Our trip was coming to a close, and I still didn’t feel like I had crossed off all of my “to-do’s” from my list, so we made reservations to tour Alcatraz. We didn’t quite make it to the tour before a very irritated RV park employees called and informed us that I had mixed up our departure dates. I wrote about that mix up in greater detail here, but long story short, we didn’t get to participate in our “touristy” final day in the bay area.
San Francisco was not at all what I had expected, but everything I could have hoped for. I didn’t get my “cute picture in front of Golden Gate,” or our Alcatraz cruise. We didn’t stop by Ghirardelli Square, ride on a cable car, or peruse China Town. And frankly, that isn’t a problem at all. San Francisco—or any place that we travel to—doesn’t just consist of it’s tourist hot spots. If I would have stuck to the plan of everything that I “needed” to see, I could have missed out on meeting new friends, watching the incredible sunsets from our home, or experiencing a Japanese bathhouse.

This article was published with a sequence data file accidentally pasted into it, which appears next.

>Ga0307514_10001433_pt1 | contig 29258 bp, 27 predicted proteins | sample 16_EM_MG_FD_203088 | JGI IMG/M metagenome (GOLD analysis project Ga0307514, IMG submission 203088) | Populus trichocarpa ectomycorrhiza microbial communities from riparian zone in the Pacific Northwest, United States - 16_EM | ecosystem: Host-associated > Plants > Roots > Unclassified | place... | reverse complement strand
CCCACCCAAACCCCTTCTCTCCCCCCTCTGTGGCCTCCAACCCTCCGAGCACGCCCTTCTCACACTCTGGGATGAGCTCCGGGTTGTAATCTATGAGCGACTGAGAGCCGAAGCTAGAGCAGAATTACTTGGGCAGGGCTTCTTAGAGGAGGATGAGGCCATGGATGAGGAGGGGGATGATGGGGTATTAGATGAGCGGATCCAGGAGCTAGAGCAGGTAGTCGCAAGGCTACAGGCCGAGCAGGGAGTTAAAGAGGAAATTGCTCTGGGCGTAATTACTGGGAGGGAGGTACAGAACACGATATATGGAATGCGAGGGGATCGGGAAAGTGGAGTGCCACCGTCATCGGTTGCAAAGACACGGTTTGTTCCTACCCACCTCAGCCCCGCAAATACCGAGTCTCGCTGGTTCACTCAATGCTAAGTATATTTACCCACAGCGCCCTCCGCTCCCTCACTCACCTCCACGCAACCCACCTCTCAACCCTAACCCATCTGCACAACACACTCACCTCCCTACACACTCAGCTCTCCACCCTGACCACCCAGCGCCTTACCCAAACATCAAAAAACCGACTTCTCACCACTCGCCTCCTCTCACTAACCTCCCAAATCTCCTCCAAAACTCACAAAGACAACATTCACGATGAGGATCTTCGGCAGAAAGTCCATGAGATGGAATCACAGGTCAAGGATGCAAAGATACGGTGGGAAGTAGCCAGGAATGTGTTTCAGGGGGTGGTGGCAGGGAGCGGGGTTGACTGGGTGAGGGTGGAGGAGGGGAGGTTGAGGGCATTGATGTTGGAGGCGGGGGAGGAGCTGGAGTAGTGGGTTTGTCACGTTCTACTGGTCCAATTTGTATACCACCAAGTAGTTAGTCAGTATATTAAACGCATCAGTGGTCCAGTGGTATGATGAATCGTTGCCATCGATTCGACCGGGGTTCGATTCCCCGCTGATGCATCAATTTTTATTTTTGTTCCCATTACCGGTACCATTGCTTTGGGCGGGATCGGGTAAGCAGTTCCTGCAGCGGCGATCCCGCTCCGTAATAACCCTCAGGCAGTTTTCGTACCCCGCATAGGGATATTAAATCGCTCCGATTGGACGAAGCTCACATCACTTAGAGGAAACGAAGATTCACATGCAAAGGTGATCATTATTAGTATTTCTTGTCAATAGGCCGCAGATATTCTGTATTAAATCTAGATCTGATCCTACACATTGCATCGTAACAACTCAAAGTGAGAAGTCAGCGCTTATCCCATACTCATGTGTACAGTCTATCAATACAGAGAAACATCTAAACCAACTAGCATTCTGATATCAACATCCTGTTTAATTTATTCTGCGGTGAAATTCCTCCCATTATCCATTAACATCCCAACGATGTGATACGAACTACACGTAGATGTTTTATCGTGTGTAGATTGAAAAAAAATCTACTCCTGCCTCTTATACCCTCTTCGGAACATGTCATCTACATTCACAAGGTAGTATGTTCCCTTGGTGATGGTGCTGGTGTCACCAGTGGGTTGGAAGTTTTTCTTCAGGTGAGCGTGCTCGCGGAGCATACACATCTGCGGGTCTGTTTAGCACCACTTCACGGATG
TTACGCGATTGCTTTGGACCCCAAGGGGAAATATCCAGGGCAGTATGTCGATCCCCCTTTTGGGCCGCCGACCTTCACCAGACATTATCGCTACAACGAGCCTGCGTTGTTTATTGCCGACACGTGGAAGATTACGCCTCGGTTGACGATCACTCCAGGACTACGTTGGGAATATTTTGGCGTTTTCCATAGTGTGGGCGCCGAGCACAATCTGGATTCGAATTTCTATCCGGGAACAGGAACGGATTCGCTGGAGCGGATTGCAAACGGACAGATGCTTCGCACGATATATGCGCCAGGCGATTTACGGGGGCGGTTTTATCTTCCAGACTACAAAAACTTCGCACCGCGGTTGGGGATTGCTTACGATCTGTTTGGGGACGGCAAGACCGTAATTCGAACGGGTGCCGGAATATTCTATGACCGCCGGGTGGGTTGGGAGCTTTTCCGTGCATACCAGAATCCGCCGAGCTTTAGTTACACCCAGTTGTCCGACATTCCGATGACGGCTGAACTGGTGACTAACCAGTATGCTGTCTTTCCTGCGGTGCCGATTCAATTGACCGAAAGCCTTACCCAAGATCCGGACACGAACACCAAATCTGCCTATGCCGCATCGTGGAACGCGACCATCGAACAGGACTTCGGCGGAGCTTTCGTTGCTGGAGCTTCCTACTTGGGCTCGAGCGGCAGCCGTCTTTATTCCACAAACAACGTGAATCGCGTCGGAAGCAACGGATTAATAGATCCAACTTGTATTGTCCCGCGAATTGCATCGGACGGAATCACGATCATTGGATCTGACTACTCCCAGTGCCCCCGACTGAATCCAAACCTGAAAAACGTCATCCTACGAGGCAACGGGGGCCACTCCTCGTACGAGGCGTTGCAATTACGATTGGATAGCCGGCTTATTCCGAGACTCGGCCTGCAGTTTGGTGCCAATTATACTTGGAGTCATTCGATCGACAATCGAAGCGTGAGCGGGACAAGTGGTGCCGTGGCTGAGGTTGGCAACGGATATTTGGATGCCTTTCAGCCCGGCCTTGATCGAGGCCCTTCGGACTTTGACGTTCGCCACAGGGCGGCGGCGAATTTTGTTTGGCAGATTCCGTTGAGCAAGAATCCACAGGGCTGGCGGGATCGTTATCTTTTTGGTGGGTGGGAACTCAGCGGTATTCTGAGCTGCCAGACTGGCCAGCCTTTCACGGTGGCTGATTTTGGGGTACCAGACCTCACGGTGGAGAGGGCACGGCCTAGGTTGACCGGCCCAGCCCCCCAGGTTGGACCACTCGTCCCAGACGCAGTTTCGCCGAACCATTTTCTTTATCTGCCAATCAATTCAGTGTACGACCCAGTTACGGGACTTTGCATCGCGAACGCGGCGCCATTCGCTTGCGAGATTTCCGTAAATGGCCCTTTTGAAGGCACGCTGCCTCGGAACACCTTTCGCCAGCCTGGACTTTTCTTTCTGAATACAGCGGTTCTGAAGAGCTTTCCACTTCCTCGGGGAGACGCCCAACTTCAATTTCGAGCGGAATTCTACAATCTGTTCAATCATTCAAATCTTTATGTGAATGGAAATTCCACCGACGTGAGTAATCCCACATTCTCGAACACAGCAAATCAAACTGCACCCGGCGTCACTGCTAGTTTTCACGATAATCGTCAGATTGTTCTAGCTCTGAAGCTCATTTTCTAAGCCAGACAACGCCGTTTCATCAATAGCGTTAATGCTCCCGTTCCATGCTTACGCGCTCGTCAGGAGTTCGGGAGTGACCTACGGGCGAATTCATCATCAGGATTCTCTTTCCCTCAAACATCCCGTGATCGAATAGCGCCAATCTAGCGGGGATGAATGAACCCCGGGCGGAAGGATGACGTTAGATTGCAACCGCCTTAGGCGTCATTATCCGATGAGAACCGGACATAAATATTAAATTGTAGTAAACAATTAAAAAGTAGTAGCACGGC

Each city we stay in offers some kind of personal metamorphosis; I never leave the same as I arrived. The cities, people, culture, diversity, beauty, atmosphere — these elements seem to mesh together and modify my life story, adding a chapter, a twist or a turn that I never expected. I have said before that I believe we all have the power to write our own stories, and I still believe that. But as we continue to travel, I so strongly believe that new places and people and experiences all act as editors, revamping our story and adding meaning that we never saw ourselves. I love this beautiful adventure; I am so excited to write (and edit) the next chapter.